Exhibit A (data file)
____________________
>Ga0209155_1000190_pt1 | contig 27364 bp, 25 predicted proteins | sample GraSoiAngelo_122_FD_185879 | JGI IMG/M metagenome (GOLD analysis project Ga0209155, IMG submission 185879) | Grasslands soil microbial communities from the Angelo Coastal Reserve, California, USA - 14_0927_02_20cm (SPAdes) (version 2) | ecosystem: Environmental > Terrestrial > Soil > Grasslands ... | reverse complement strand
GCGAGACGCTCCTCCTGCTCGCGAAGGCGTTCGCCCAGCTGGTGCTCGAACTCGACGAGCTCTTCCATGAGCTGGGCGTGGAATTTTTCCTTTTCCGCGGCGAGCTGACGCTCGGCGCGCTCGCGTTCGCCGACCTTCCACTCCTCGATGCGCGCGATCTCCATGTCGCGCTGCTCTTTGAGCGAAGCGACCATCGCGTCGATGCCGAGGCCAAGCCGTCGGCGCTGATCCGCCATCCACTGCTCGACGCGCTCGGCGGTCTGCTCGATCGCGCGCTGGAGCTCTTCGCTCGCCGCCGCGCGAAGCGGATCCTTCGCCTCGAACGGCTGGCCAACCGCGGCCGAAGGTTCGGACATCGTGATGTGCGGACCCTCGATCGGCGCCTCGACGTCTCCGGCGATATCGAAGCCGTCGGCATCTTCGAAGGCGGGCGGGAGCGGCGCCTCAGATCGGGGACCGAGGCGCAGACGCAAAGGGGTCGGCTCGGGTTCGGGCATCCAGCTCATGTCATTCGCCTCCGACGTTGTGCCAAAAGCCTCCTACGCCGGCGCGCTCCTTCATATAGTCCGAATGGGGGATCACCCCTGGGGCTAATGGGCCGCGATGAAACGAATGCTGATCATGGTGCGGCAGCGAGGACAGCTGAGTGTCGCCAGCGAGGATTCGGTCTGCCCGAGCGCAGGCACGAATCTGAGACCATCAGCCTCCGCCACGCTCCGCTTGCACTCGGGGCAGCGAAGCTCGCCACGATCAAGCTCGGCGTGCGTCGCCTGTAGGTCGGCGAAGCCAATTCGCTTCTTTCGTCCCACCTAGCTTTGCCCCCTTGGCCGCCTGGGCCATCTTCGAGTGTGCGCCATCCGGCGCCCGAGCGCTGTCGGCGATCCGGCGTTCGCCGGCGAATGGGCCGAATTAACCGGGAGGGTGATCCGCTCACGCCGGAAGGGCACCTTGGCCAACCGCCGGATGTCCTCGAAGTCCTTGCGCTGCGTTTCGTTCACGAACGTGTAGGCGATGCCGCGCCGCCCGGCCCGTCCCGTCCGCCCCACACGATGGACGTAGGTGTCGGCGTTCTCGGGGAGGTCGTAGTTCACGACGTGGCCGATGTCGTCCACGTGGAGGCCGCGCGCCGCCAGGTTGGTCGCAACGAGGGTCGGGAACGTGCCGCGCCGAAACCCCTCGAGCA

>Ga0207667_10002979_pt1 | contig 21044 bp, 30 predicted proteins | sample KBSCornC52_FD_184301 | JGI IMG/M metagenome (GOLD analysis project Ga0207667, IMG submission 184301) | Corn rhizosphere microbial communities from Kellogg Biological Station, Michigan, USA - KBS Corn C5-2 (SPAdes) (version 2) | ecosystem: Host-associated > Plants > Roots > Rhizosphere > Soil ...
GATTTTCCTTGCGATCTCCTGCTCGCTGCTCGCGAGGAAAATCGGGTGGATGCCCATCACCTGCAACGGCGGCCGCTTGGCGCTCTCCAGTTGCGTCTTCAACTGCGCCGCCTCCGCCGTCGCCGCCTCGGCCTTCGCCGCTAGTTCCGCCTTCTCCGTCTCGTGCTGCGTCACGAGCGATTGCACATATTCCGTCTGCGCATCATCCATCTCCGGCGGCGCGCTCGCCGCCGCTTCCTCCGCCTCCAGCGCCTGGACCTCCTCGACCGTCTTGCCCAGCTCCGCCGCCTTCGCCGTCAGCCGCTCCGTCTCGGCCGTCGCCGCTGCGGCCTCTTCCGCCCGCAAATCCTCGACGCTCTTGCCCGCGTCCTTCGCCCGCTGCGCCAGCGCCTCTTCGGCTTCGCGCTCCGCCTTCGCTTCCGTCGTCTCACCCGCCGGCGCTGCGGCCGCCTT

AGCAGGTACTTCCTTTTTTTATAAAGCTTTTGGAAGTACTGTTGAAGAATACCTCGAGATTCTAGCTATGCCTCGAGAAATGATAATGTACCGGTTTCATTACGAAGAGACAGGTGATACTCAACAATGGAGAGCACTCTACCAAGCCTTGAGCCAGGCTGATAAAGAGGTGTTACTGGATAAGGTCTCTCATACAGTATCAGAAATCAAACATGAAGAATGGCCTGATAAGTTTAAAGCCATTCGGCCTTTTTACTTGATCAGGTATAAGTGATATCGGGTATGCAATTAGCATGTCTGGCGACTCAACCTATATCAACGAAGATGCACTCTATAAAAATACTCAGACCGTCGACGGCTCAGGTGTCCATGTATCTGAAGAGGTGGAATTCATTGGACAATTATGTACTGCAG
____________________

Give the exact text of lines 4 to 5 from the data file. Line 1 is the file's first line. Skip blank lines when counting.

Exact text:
GATTTTCCTTGCGATCTCCTGCTCGCTGCTCGCGAGGAAAATCGGGTGGATGCCCATCACCTGCAACGGCGGCCGCTTGGCGCTCTCCAGTTGCGTCTTCAACTGCGCCGCCTCCGCCGTCGCCGCCTCGGCCTTCGCCGCTAGTTCCGCCTTCTCCGTCTCGTGCTGCGTCACGAGCGATTGCACATATTCCGTCTGCGCATCATCCATCTCCGGCGGCGCGCTCGCCGCCGCTTCCTCCGCCTCCAGCGCCTGGACCTCCTCGACCGTCTTGCCCAGCTCCGCCGCCTTCGCCGTCAGCCGCTCCGTCTCGGCCGTCGCCGCTGCGGCCTCTTCCGCCCGCAAATCCTCGACGCTCTTGCCCGCGTCCTTCGCCCGCTGCGCCAGCGCCTCTTCGGCTTCGCGCTCCGCCTTCGCTTCCGTCGTCTCACCCGCCGGCGCTGCGGCCGCCTT

AGCAGGTACTTCCTTTTTTTATAAAGCTTTTGGAAGTACTGTTGAAGAATACCTCGAGATTCTAGCTATGCCTCGAGAAATGATAATGTACCGGTTTCATTACGAAGAGACAGGTGATACTCAACAATGGAGAGCACTCTACCAAGCCTTGAGCCAGGCTGATAAAGAGGTGTTACTGGATAAGGTCTCTCATACAGTATCAGAAATCAAACATGAAGAATGGCCTGATAAGTTTAAAGCCATTCGGCCTTTTTACTTGATCAGGTATAAGTGATATCGGGTATGCAATTAGCATGTCTGGCGACTCAACCTATATCAACGAAGATGCACTCTATAAAAATACTCAGACCGTCGACGGCTCAGGTGTCCATGTATCTGAAGAGGTGGAATTCATTGGACAATTATGTACTGCAG